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January/February 2024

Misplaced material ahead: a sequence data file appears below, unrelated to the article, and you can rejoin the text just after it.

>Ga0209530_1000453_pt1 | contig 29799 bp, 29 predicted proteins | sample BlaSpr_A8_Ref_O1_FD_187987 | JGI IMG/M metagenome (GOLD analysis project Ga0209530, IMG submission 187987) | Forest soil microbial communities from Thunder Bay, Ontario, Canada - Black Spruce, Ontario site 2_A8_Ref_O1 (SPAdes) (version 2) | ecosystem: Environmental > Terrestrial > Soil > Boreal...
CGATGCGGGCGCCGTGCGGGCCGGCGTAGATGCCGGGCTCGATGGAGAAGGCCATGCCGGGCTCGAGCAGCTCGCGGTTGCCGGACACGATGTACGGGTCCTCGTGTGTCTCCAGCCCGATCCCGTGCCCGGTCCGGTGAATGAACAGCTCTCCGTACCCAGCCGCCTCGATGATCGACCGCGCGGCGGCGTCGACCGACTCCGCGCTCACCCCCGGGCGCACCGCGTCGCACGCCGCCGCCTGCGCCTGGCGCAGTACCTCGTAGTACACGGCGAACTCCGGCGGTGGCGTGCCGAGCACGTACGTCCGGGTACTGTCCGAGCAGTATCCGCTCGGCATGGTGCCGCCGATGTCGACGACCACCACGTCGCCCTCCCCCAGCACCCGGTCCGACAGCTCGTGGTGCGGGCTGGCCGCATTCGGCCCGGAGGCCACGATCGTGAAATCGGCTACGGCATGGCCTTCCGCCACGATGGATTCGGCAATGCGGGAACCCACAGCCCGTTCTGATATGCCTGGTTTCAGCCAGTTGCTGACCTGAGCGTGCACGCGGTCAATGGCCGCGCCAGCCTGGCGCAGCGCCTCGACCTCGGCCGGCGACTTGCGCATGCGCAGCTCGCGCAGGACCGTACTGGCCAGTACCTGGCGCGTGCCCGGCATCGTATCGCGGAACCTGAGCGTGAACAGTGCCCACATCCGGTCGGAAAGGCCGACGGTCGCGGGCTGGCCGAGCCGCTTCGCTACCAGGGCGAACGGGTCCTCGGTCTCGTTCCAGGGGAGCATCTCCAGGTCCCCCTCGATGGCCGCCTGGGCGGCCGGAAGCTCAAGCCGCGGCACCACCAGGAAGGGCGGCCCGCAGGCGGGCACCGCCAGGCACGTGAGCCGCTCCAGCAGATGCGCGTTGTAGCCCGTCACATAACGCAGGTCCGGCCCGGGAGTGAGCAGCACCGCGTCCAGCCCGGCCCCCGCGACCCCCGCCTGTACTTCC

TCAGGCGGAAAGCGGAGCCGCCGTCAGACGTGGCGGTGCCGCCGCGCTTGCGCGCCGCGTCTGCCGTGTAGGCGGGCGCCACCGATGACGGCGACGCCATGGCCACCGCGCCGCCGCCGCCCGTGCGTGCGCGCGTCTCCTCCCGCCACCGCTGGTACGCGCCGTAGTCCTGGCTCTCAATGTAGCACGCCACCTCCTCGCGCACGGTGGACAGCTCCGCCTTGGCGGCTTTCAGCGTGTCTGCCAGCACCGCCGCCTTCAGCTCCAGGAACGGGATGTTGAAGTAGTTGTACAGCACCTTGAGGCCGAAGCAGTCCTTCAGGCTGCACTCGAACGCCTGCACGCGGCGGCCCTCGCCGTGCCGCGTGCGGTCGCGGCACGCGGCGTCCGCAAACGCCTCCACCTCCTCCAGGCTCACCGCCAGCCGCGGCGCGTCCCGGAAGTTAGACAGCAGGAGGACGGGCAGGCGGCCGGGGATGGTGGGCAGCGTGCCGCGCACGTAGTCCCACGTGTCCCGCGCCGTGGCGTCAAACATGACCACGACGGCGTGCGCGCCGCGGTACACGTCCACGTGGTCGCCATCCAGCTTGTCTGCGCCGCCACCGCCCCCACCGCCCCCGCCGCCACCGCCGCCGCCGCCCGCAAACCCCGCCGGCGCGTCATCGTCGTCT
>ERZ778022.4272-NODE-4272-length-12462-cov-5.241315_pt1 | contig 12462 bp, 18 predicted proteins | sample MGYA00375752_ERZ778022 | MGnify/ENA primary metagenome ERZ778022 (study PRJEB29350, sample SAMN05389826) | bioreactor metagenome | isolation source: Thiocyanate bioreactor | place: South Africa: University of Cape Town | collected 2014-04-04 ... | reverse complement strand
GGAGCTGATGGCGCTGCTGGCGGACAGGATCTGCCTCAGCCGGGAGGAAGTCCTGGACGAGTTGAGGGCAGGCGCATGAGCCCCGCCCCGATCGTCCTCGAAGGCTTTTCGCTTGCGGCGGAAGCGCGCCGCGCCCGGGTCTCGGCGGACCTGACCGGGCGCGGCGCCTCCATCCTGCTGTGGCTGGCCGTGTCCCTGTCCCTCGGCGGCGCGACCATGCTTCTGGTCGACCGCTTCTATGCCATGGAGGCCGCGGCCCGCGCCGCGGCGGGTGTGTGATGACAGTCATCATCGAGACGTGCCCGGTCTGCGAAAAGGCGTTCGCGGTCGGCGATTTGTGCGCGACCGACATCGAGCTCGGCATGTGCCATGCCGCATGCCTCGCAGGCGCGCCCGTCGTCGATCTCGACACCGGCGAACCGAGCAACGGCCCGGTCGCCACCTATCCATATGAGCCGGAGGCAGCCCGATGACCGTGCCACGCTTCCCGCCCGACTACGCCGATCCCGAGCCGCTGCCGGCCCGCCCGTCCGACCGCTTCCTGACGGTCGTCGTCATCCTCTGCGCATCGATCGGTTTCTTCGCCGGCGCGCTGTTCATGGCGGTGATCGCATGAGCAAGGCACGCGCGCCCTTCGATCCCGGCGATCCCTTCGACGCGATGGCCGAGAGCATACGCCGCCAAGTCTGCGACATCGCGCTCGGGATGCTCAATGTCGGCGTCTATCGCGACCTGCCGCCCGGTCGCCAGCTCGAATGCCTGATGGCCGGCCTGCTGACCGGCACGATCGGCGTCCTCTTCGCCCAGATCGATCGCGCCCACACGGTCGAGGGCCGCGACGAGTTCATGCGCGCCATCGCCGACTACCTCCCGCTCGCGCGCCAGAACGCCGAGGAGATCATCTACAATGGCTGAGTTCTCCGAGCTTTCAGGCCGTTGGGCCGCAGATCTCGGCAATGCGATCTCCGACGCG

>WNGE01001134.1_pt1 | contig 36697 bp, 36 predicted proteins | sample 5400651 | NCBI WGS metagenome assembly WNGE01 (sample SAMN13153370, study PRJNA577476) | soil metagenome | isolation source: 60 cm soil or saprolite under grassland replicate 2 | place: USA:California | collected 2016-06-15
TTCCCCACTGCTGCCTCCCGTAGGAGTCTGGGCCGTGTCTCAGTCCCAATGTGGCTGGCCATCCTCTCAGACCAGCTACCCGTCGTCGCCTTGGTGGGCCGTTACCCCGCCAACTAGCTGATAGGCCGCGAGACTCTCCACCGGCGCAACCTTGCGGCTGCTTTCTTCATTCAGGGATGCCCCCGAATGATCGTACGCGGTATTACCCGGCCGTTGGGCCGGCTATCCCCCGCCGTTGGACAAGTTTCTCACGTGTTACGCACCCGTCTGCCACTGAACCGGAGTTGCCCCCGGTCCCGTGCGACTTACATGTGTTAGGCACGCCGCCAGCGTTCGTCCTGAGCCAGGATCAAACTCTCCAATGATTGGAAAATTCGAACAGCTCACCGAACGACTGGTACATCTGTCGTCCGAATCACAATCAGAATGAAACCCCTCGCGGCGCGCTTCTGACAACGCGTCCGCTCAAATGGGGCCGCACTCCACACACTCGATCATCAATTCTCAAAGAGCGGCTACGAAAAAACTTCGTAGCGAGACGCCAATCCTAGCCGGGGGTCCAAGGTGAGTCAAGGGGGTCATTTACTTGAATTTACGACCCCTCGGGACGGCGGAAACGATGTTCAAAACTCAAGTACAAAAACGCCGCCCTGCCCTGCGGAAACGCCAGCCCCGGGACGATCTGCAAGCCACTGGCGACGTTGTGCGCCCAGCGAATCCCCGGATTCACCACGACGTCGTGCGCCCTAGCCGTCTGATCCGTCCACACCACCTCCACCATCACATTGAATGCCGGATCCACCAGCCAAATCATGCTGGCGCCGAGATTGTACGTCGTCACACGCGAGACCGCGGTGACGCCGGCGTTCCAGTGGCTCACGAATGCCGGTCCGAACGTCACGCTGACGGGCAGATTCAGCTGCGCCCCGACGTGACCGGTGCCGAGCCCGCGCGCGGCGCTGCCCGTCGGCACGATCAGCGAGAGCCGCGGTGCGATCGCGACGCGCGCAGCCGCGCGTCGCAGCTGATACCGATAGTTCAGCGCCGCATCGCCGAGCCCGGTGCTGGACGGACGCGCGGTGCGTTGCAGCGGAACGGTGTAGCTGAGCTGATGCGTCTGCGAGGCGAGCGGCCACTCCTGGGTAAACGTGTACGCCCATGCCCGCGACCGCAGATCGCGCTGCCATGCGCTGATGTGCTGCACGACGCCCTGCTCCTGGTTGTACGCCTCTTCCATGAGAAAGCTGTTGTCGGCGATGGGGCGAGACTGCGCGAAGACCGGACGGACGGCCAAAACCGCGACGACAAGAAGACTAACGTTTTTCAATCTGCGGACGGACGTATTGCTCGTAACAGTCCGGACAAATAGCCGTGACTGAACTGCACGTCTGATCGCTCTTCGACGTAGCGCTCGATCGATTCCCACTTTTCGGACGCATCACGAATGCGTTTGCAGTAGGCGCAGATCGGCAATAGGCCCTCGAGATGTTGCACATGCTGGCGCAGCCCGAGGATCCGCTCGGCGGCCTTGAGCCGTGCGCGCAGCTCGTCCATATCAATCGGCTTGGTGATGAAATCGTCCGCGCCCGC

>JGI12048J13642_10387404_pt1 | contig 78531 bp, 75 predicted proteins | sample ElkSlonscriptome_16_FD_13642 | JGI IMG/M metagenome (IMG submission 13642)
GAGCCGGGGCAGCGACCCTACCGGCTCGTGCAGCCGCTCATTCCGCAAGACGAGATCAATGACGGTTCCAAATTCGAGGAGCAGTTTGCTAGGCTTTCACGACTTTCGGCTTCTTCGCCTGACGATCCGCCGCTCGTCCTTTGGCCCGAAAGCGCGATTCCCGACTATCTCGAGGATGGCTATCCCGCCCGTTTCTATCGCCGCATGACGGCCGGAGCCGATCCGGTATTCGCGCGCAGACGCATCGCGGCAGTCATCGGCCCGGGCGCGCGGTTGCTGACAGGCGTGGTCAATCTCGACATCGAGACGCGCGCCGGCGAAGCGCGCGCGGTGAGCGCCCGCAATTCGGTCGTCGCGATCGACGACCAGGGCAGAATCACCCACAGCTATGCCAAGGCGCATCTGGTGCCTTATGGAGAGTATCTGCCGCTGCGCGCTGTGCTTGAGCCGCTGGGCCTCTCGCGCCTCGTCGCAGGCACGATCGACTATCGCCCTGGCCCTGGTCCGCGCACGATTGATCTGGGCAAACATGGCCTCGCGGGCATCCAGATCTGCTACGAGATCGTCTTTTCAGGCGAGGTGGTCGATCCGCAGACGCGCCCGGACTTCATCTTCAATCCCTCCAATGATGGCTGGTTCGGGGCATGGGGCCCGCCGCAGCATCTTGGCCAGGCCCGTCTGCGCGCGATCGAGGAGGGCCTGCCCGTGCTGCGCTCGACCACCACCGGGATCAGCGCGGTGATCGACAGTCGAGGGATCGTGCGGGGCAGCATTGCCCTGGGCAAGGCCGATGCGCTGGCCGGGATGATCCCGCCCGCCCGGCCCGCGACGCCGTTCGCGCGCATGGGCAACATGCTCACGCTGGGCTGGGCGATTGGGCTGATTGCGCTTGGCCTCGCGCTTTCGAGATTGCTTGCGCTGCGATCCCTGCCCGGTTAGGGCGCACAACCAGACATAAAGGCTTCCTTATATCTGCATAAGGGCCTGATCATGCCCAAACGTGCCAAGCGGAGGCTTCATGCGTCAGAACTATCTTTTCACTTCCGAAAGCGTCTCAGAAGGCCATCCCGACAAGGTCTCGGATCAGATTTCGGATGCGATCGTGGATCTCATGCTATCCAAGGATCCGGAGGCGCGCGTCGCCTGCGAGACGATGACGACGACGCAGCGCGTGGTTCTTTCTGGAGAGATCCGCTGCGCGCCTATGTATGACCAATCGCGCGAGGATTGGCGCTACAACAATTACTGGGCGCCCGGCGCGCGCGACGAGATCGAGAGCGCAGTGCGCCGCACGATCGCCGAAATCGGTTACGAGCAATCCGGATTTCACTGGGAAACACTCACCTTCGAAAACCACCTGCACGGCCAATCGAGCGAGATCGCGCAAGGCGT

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Page 14 of 39 13 POST JAN/FEB 2024 OSCAR PICKS While Oppenheimer leads the field, a number of high-profile films are presenting sti— competition BY IAIN BLAIR W ith all the strikes and labor disputes, still-sparse post-COVID audiences, and ongoing threats from streamers and AI, 2023 was a trying year for the business industry of Hollywood. On the bright side, the 96th Academy Awards are almost here, the nominations are in and everyone can agree that 2023 turned out to be a great year for movies. Exhibit A? The double-headed, critically-acclaimed, box-o¬ce jug- gernaut (over $2 billion and counting) and cultural phenomenon "Barbenheimer," which showcased two hugely ambitious films that couldn't have been more di©erent. At the serious end of the spectrum is Oppen- heimer, a tense drama, directed by Christopher Nolan, that tells the story of theoretical physicist J. Robert Oppenheimer and follows the work of his team of scientists during the Manhattan Project, leading to the development of the atomic bomb. Starring Cillian Murphy as Oppenheimer, it features an all-star ensemble cast, including Robert Downey Jr, Matt Damon, Emily Blunt, Florence Pugh and Kenneth Branagh. It dominated the competi- tion with 13 nominations, including ones for Best Picture and Best Director. At the fun end of the spectrum is Barbie, surely the most unlikely invite to the Oscar party ever (we assume it was all tied up with a big pink ribbon). The biggest hit of the year was helmed by pre- viously Oscar-nominated writer/director Greta Gerwig (Little Women, Lady Bird), stars Oscar- nominees Margot Robbie and Ryan Gosling, and is a joyful celebration of girl power that e©ortlessly manages to combine frothy romance, sharp satire, stylish musical numbers, wacky car chases and warm-hearted comedy. It scored eight nomina- tions, including Best Picture, but in one of the biggest surprises, director Gerwig and Robbie, its star and producer, were both snubbed. Apparently, voters just couldn't bring themselves to take a bril- liantly inventive and subversive comedy seriously enough, and assumed that it just directed itself. Yorgos Lanthimos' lavish and audacious Poor Things scored an impressive 11 nominations, while Killers of the Flower Moon, Martin Scorsese's epic his- torical crime drama about murder, racism, the Osage Nation and their oil wealth, received 10 nominations, including Best Director for Scorsese, who, at 81, made history as Oscar's oldest directing nominee. Another Oscar first? Three of the Best Picture contenders — Barbie, Past Lives and Anatomy of a Fall — were helmed by women, although only one of those filmmakers, Anatomy's Justine Triet, earned a Best Director nomination. With all that in mind, we now present our annual look at some of the nominees. BEST PICTURE/ BEST DIRECTOR You could be forgiven for thinking that the Oscars have recently begun to seem more like an in- die film celebration, with top honors going to such small-budget, quirky films as Nomadland, CODA and last year's surprise winner, Everything Everywhere All at Once. But this year it looks like the natural order has been restored, as sever- al big-budget, high-profile, high-concept films, including Oppenheimer, Killers of the Flower Moon, Maestro, Barbie and Poor Things, battle it out for the top prizes. Oppenheimer, the de facto frontrunner, ticks all the boxes. It's a prestige project with an all-star cast that also boasts a stellar creative team, includ- ing Nolan's go-to director of photography, Hoyte van Hoytema, ASC, FSF, NSC (Dunkirk, Tenet), and editor Jennifer Lame, ACE (Black Panther: Oppenheimer is Oscar's frontrunner.

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